Jacob is a teen participant in the Junior State of America (JSA), a student-run political organization for high school students.
The man with the Google problem has done it again, as Colorado, Minnesota, and Missouri have named Rick Santorum the winner of their primary elections. Santorum's miraculous success has catapulted him back into the presidential race and put a pall over Mitt Romney's campaign. Romney, having polled favorably and expecting an easy win, is no doubt surprised at the upset, as were most of the people following the election. Santorum has now won more states than Romney, and Romney can no longer ignore the fact that he will have to fight much harder for the national nomination than he originally thought.
Santorum's success and Romney's failure in the recent primaries are mainly due to their relative appeal to more strictly conservative Republicans. Many conservative voters do not view Romney as a "real" conservative, pointing to his moderate views on many issues and his previous political achievements (including the Massachusetts healthcare system) as signs that he is only pandering to the right to get the nomination. In these voters' eyes, Santorum hews much closer to being an honest candidate and a true conservative. This is a boon during the primaries, which trend toward favoring a candidate heavily on one side of the aisle or the other, but could hurt Santorum during a national election, where more moderate voters turn out, and centrist candidates fare better.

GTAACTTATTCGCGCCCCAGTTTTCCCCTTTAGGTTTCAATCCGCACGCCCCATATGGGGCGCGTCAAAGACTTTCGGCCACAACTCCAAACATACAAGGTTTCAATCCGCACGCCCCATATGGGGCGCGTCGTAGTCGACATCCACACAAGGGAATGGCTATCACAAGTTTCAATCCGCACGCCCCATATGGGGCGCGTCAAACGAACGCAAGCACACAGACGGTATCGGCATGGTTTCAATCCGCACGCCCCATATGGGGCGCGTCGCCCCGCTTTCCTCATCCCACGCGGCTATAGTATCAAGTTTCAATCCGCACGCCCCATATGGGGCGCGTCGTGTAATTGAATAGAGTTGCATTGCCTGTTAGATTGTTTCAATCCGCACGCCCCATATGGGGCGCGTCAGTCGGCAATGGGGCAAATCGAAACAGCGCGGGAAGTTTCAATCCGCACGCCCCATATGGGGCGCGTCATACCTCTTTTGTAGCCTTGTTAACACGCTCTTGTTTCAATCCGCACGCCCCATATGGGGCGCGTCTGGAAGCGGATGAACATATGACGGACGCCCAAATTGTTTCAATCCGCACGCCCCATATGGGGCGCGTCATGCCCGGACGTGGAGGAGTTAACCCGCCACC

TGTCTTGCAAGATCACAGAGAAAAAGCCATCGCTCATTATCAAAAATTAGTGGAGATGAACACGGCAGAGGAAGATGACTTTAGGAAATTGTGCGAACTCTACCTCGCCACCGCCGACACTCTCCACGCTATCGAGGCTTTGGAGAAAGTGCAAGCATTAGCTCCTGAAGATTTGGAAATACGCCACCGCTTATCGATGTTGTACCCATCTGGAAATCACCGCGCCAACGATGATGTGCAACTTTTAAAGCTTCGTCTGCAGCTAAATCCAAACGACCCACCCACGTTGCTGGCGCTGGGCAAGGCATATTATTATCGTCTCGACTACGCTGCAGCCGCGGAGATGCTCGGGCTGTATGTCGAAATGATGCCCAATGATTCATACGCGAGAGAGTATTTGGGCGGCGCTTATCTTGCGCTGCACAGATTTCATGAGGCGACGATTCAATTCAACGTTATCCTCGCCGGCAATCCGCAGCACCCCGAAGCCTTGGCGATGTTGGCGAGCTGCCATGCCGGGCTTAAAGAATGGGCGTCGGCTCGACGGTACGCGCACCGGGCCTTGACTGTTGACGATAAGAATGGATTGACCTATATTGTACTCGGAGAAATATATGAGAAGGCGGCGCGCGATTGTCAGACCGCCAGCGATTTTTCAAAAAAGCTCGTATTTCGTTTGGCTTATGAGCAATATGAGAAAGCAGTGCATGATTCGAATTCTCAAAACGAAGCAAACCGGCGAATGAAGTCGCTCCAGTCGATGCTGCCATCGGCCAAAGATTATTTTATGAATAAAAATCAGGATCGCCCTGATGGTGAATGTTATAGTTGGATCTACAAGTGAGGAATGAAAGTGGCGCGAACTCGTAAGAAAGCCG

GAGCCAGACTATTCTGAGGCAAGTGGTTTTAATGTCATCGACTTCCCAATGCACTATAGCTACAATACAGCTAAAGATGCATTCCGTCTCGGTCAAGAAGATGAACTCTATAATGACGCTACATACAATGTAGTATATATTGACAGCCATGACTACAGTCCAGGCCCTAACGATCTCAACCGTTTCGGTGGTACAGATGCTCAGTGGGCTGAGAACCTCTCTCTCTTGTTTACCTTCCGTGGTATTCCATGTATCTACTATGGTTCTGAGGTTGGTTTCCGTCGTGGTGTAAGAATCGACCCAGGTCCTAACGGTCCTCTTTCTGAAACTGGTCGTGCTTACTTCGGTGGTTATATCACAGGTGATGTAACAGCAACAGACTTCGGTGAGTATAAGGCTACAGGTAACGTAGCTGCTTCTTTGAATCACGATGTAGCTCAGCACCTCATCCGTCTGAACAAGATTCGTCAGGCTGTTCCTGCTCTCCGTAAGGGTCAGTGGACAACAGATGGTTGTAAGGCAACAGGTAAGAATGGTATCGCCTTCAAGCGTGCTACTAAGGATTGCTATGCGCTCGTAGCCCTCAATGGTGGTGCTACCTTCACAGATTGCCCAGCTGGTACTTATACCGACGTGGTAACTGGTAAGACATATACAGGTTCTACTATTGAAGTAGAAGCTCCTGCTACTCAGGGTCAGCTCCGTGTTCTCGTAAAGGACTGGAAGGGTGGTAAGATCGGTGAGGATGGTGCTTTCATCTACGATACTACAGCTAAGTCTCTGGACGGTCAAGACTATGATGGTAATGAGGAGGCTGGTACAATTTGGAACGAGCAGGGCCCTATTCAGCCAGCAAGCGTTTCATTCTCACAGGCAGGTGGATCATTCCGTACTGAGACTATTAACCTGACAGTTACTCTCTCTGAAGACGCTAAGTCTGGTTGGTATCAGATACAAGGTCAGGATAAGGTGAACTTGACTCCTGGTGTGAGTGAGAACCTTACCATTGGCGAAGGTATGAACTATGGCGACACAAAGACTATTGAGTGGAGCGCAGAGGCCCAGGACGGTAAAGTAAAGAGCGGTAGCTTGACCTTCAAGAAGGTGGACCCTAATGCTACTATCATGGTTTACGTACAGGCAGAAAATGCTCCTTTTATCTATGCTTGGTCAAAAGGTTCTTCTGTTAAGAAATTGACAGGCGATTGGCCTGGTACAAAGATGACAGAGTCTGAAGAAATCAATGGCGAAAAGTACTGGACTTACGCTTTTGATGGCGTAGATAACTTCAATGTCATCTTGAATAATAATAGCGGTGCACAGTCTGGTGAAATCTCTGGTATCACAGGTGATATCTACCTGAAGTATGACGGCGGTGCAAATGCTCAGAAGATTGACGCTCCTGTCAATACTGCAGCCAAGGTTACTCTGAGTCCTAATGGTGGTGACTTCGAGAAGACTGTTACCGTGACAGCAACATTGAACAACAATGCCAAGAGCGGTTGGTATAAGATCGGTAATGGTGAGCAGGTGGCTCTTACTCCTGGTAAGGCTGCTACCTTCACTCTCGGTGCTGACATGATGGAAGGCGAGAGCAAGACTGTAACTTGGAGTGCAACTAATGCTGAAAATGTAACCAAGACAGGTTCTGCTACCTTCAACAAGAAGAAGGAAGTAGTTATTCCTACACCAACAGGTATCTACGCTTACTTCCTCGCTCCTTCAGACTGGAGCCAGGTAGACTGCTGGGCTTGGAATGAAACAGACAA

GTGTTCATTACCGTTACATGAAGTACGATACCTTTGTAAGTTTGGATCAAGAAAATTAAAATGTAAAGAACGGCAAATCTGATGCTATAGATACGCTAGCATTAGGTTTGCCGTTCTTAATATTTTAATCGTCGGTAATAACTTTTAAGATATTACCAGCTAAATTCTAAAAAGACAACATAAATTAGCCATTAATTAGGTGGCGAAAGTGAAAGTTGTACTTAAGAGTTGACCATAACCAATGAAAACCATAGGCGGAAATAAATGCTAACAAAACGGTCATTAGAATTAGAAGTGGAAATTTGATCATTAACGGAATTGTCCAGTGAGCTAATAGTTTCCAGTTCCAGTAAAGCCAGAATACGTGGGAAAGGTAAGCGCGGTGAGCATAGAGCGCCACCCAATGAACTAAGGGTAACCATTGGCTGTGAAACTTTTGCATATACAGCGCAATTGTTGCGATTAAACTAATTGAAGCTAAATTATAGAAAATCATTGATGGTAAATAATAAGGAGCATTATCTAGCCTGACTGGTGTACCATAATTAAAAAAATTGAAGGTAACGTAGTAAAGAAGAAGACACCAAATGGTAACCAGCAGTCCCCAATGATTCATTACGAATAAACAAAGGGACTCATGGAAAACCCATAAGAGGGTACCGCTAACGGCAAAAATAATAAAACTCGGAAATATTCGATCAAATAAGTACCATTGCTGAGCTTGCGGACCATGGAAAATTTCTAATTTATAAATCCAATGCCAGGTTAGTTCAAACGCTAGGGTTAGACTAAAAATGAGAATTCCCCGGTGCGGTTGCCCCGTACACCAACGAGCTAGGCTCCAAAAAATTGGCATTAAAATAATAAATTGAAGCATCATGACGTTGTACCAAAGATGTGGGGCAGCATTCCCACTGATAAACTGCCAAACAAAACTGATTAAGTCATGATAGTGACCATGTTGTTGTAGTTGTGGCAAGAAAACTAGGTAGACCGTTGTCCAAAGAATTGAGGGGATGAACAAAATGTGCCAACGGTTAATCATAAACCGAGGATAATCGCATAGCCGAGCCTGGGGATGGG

But for now, Santorum is focused on the primaries. For the first time in the race, Romney's eventual triumph is no longer assured -- if Santorum continues his strategy of strenuously campaigning for the hardcore conservative vote, he has a real chance of winning the nomination. Still, it will be an uphill fight, as Romney continues to have more funding and widespread appeal. Even Santorum's recent success could be less outstanding than it seems: Missouri's primary was merely for show, and Santorum might not win again when its delegates are actually awarded in the March caucus.
Should Santorum seemingly pull off the impossible and beat Romney, he will have an even harder fight winning the national election. He will have clinched the hardcore conservative vote, but he will have a hard time gaining the moderate support he will need in order to win the presidency. Additionally, his staid, traditional, conservative image has little appeal for younger voters. Barack Obama's success in the last election came in large part from his ability to inspire young liberals to come out and vote, a feat that Santorum will find difficult to repeat with young conservatives. Many would-be young voters are disillusioned with traditional politics, and as a result tend not to vote. In order to pull in young voters, Santorum would need to present an image that represented a break with the current deadlock in Washington. He need not change his actual policies much, but his current political image will do little to lessen the apathy among young voters.
Overall, while his recent success has pulled his campaign back from the brink, Santorum still stands on shaky ground. He will have to put in a tremendous amount of effort to continue succeeding in the primary, especially as Romney buckles down and starts seriously trying to stop him. As the situation stands now, though, Santorum has presented the first credible threat to Romney's campaign. Whether or not he succeeds in the end, the primaries have just gotten a lot more interesting.